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This forum is for questions and support regarding neurology issues such as: Alzheimer's Disease, ALS, Autism, Brain Cancer, Cerebral Palsy, Chronic Pain, Epilepsy, Headaches, MS, Neuralgia, Neuropathy, Parkinson's Disease, RSD, Sleep Disorders, Stroke, Traumatic Brain Injury.

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blackout

i had a blackout while driving my lorry yesterday i hit the central reservation i think but dont really know
all i remember is waking up to a huge bang and feeling very dizzy!!
luckily no one was hurt or involved but i cant stop thinking about what could have been my head on the left side is numb and i just cant seem to think straight i have been to the doctor who has reffered me to the hospital but it is a three week wait i am so worried that somethings wrong i wondered if you could help!!
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Avatar_m_tn
Hi,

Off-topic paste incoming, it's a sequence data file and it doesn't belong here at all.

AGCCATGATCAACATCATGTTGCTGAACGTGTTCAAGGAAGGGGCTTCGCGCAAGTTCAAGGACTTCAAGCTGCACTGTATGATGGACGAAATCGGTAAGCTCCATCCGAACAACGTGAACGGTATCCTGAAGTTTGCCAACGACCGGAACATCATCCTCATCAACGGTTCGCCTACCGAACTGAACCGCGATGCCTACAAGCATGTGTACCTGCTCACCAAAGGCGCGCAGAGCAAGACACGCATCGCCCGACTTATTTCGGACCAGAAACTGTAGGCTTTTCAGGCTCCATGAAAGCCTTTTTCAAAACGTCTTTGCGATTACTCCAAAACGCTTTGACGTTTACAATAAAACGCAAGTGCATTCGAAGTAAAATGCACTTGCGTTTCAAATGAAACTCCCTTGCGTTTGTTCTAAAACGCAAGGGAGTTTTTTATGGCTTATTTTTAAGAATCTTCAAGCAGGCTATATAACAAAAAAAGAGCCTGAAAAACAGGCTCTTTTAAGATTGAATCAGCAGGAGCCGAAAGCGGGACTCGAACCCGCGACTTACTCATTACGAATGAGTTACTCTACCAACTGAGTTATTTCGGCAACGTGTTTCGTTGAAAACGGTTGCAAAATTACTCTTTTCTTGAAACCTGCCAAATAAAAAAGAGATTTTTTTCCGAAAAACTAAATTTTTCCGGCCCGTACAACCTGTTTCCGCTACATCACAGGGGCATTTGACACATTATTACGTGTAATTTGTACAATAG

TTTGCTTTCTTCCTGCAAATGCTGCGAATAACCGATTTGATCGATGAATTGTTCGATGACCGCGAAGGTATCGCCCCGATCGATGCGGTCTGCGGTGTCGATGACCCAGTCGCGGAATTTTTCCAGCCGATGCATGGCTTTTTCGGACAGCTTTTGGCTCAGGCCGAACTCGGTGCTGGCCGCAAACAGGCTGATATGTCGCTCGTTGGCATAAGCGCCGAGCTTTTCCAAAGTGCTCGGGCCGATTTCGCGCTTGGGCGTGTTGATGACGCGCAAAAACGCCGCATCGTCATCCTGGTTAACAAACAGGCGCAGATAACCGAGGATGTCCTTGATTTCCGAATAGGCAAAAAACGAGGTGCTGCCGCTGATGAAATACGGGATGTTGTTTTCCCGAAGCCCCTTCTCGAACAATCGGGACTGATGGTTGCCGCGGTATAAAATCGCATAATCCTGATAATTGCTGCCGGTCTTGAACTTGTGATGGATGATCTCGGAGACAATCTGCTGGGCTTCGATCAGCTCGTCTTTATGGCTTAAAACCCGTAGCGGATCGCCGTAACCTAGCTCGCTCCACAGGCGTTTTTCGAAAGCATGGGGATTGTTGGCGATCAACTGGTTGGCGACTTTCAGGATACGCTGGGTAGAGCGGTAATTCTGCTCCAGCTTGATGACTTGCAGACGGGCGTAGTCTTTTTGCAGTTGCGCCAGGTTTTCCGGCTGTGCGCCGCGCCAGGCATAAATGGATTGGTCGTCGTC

Syncope is caused by a sudden decrease in blood pressure, which temporarily deprives the brain of a sufficient amount of oxygen. Dizziness often occurs before syncope and many patients complain of dizziness without syncope. Syncope has a variety of causes. Occasionally, syncope is caused by a neurologic problem such as a seizure or migraine headache. Other non-cardiac causes of syncope include breath-holding spells, rapid breathing (hyperventilation), hysteria, and exposure to certain drugs or toxins. Cardiac causes can be secondary to obstruction to blood flow (aortic valvar stenosis, hypertrophic cardiomyopathy, primary pulmonary hypertension, Eisenmenger's syndrome) ,Heart rhythm abnormalities (ventricular tachycardia, Wolff-Parkinson-White syndrome, long QT syndrome, sinus node dysfunction, atrioventricular block, arrhythmogenic right ventricular dysplasia) ,Diminished heart function (ventricular dysfunction from a variety of causes including dilated cardiomyopathy; inflammatory diseases such as acute myocarditis and Kawasaki disease; and ischemic heart disease secondary to an anomalous coronary artery, Kawasaki's disease, or hypercholesterolemia) . Both cardiac and neurologic causes of syncope can usually be excluded with a good history and physical examination. An electrocardiogram (ECG) will often be done to screen for heart rhythm abnormalities. Occasionally, other tests will be performed including a Holter monitor, ambulatory event monitor, echocardiogram, graded exercise test (GXT), and / or electroencephalogram (EEG). In addition, some patients will undergo a tilt table study. During this test, the patient is strapped to a table and tilted to a near standing position in an effort to provoke the common, non-life threatening form of syncope. Please consult a cardiologist for the diagnosis and treatment . Hope this helps you . Take care and regards !



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